by Mark McHugh
Student safety inside and outside the classroom has been a community concern as the District works on the transitions for students from 24 closing schools in the midst of a profound budget crisis. In response, Town Watch Integrated Services (TWIS) is spearheading an initiative called WalkSafePHL, intended to ensure the safety of students travelling to and from school.
The effort was the subject of a press conference Friday morning involving Mayor Michael Nutter, Superintendent William Hite, and Philadelphia Police Chief Inspector Cynthia Dorsey. They are billing the campaign as “the city's strategy for ensuring students are able to travel safely to and from school this fall.”
With the new school year just about a month away, parents and students will prepare by attending the District’s Family and Education Reunion, better known in past years as the Back to School Expo or Extravaganza.
The event will be held on Friday, August 9, from 9 a.m. to 3 p.m. at the High School of the Future, 4021 Parkside Avenue. Thousands of parents, students, and community members will converge on the school grounds for a day filled with food, educational workshops, interactive activities, entertainment, and lots of giveaways, including the perennial favorite, free book bags, donated this year by Office Depot. According to the District, about 6,000 of the bags will be given out along with other school supplies.
by Kofi Biney
A child is bullied every seven minutes, and 85 percent of the time no one steps in to help.
It’s a statistic driving the Cartoon Network’s “Stop Bullying: Speak Up” initiative. At Harding Middle School on Wednesday, the network's president, Stuart Snyder, joined U.S. Sen. Bob Casey in a flag-raising ceremony to kick off the national campaign to empower kids to stand up to bullying.
by Charlotte Pope
The School District has begun to roll out a new system for responding to poor classroom performance, bad behavior, and truancy in students.
The West Philadelphia Parent and Family Resource Center, in collaboration with the School District of Philadelphia’s Parent University, held the second of four parent workshops Thursday to introduce a new system called RtII, or Response to Instruction and Intervention.
by Bill Hangley, Jr.
With the shadow of dozens of possible school closures looming in the background, a group of public school advocates has formally filed an ethics complaint challenging the legitimacy of the dramatic reform plan developed for the School District of Philadelphia by the Boston Consulting Group (BCG) and the William Penn Foundation.
by Charlotte Pope
The deadline for applications to attend citywide admission or special admission high schools, or to transfer to District neighborhood schools is Friday, Nov. 30.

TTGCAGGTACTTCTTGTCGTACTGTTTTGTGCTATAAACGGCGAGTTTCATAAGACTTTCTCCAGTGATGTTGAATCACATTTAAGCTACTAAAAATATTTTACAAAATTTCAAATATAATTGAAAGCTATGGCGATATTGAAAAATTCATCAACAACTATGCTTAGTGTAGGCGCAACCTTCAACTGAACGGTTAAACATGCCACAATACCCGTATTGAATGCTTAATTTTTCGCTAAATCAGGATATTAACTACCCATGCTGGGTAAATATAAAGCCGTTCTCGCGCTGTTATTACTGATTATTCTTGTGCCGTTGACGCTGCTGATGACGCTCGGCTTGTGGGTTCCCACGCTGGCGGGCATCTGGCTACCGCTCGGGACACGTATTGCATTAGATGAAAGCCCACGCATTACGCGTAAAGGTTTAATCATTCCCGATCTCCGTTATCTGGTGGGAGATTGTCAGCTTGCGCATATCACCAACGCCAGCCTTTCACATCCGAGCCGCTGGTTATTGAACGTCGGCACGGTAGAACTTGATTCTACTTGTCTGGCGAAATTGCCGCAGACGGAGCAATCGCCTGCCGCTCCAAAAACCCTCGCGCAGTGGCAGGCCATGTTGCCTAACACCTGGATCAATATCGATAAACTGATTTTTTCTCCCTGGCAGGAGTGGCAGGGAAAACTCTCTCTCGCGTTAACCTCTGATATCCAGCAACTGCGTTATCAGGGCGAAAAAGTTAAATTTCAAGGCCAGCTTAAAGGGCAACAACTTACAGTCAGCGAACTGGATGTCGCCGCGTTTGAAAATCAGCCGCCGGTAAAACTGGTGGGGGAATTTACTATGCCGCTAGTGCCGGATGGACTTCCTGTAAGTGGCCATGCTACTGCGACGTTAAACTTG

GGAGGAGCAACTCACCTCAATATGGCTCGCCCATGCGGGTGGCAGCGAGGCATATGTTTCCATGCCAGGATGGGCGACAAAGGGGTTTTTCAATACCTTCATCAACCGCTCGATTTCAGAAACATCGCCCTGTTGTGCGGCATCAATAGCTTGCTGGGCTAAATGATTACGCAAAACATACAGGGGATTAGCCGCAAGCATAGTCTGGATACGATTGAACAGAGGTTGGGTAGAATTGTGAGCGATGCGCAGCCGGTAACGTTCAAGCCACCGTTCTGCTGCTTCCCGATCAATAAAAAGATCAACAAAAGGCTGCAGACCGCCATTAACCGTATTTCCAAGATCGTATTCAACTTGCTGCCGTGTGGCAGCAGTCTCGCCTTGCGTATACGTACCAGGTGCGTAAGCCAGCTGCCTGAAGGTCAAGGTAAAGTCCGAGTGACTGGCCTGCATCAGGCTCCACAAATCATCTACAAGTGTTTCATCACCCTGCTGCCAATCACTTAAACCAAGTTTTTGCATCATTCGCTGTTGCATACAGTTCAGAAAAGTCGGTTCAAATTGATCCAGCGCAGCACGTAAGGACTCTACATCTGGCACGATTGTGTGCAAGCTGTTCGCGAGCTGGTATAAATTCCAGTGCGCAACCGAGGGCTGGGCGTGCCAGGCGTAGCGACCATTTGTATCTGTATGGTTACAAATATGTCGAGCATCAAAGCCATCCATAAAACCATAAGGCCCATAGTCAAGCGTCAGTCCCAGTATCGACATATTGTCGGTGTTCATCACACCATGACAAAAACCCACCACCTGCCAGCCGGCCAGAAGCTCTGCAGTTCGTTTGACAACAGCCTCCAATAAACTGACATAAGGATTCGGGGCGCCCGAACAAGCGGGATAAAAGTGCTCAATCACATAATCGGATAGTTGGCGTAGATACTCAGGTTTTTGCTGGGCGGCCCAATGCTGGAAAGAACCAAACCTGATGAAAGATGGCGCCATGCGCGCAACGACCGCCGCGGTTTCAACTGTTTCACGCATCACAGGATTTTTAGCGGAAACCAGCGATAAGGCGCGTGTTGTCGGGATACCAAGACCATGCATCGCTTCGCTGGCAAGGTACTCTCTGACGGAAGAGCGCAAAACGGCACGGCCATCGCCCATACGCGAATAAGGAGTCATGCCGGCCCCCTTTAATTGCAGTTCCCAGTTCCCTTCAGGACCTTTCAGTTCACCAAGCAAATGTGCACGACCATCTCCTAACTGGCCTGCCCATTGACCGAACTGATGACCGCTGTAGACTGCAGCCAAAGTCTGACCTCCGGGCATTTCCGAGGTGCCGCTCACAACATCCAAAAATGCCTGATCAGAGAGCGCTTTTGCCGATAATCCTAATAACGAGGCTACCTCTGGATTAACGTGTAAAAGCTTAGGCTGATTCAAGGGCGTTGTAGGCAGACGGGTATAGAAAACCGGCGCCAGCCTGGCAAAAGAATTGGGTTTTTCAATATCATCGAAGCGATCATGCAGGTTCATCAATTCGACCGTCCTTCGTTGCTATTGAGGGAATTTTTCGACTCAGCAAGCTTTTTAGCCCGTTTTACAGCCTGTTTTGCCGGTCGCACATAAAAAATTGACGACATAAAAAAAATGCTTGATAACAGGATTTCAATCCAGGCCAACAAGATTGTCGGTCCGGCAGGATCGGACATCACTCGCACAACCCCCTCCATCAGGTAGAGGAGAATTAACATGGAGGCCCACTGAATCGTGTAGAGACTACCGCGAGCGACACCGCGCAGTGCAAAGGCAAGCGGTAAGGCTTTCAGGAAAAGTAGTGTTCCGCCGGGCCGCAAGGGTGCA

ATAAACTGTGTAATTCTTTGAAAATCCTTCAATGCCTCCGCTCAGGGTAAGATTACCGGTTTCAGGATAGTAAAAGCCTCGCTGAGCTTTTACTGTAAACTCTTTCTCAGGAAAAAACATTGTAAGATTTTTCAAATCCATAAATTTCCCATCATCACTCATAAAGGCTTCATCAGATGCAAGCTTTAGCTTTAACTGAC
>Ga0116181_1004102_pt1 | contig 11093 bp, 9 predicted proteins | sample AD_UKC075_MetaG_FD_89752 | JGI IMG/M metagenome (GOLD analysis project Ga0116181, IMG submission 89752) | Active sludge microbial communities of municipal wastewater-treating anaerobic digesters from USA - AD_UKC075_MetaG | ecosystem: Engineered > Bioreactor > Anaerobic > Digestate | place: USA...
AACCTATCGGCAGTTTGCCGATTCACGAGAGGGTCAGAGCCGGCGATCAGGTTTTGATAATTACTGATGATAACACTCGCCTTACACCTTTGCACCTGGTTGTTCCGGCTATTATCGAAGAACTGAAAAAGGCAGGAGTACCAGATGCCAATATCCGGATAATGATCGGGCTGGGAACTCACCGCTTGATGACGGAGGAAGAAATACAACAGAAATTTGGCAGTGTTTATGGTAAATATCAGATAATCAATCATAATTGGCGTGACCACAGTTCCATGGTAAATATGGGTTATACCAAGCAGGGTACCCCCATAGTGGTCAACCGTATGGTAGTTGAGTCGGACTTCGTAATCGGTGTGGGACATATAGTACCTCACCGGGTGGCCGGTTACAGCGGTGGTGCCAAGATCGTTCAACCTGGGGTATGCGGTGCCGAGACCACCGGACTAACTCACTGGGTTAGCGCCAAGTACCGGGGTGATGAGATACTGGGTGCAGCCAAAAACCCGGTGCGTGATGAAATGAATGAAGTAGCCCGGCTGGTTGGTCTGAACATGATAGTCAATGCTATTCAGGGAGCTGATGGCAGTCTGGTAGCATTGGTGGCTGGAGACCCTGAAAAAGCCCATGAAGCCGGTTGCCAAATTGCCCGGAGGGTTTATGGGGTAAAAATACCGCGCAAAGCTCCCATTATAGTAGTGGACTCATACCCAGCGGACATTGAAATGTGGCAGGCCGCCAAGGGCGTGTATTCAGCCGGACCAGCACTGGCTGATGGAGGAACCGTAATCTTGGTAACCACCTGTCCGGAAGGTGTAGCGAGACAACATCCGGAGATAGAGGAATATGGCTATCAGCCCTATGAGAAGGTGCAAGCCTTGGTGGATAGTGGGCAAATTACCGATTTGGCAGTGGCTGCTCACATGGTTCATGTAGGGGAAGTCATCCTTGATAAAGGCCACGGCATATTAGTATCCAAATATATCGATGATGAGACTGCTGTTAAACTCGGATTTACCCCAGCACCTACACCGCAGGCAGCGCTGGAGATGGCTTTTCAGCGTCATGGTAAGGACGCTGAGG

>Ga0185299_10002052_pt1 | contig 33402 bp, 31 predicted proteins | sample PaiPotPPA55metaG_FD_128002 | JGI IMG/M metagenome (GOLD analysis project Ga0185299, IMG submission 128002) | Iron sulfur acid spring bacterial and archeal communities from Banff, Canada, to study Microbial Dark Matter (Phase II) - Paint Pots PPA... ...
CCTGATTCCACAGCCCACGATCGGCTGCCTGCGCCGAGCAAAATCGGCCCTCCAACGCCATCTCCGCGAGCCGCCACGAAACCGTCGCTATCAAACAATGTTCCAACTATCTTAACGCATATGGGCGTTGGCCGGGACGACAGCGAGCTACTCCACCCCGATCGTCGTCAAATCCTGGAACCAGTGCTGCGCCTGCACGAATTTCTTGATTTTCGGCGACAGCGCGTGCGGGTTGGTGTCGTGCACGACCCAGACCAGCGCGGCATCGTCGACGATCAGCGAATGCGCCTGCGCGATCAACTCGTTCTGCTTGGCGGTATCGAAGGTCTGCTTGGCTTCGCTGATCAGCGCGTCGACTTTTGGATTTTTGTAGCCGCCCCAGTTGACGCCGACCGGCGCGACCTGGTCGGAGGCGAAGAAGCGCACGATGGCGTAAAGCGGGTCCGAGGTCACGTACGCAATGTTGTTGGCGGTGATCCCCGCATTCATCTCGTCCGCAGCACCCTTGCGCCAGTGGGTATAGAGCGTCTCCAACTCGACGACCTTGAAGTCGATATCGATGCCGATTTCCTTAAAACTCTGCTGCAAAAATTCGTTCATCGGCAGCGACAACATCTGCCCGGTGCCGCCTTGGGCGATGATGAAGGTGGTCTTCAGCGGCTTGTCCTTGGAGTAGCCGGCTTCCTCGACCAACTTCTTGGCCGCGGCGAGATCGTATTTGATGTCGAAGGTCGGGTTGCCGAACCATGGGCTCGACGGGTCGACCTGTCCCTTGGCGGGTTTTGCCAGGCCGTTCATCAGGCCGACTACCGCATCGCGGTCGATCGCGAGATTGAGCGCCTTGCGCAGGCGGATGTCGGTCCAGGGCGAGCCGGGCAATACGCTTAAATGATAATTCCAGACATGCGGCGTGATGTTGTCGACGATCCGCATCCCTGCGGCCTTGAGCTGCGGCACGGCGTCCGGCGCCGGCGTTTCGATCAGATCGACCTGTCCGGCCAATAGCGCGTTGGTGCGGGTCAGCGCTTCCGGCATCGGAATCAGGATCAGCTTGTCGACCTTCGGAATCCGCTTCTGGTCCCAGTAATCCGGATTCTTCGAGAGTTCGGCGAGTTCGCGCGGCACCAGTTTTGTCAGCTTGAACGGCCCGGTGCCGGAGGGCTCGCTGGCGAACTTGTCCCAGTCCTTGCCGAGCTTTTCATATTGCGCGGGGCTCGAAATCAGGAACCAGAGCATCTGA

All students in grades 8 through 11, including English language learners and children with disabilities, may apply to neighborhood high schools outside their neighborhood attendance area and citywide and special admission high schools.
Heightened security measures are expected to again be in force throughout the School District of Philadelphia when state standardized tests are administered next spring. Changes are unlikely at least until current cheating investigations are brought to a close, according to Pennsylvania Department of Education (PDE) spokesman Tim Eller.
Notebook readers can still find the bimonthly print publication at 750 distribution sites throughout the city, including all District and charter schools. But to increase access to the paper, the Notebook has contracted with the delivery company CCN to set up honor boxes at strategic spots on the streets around town.
Este otoño los defensores de la educación trabajaron para asegurar que se tomara en cuenta la opinión de la comunidad en la discusión sobre el futuro de las escuelas de Filadelfia: la Philadelphia Coalition Advocating for Public Schools (PCAPS) llevó a cabo dos foros y circuló una encuesta dirigida a padres, educadores, estudiantes y otros que apoyan la educación pública.
Students at Roberto Clemente Middle School in Hunting Park try out equipment in their new state-of-the-art fitness center. In May, the school was named a “National Champion” for its efforts in encouraging physical fitness innovation and healthy living standards among their students. Jake Steinfeld, chairman of the National Foundation for Governors’ Fitness Councils, visited the school in September to help students and staff celebrate with a ribbon-cutting ceremony and test drive of their new $100,000 Live Positively Center.